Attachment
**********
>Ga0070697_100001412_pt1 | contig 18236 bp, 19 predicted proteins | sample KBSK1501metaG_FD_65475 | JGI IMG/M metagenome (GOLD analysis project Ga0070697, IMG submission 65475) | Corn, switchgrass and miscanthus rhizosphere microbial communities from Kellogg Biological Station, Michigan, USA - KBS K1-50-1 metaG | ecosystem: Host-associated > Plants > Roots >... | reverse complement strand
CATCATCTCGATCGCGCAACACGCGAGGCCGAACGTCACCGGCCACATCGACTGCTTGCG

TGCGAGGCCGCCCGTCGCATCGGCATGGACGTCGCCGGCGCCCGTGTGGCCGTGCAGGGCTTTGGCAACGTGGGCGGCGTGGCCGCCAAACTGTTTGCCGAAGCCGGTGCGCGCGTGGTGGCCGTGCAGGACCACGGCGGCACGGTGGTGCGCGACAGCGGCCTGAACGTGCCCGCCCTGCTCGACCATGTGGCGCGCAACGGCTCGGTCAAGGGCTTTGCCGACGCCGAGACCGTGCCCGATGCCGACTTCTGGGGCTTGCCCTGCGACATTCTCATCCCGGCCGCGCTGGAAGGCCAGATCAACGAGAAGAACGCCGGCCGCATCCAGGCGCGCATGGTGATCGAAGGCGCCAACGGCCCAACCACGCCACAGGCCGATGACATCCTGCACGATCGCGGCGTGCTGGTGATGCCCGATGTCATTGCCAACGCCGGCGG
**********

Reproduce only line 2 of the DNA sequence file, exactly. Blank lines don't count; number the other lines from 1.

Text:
CATCATCTCGATCGCGCAACACGCGAGGCCGAACGTCACCGGCCACATCGACTGCTTGCG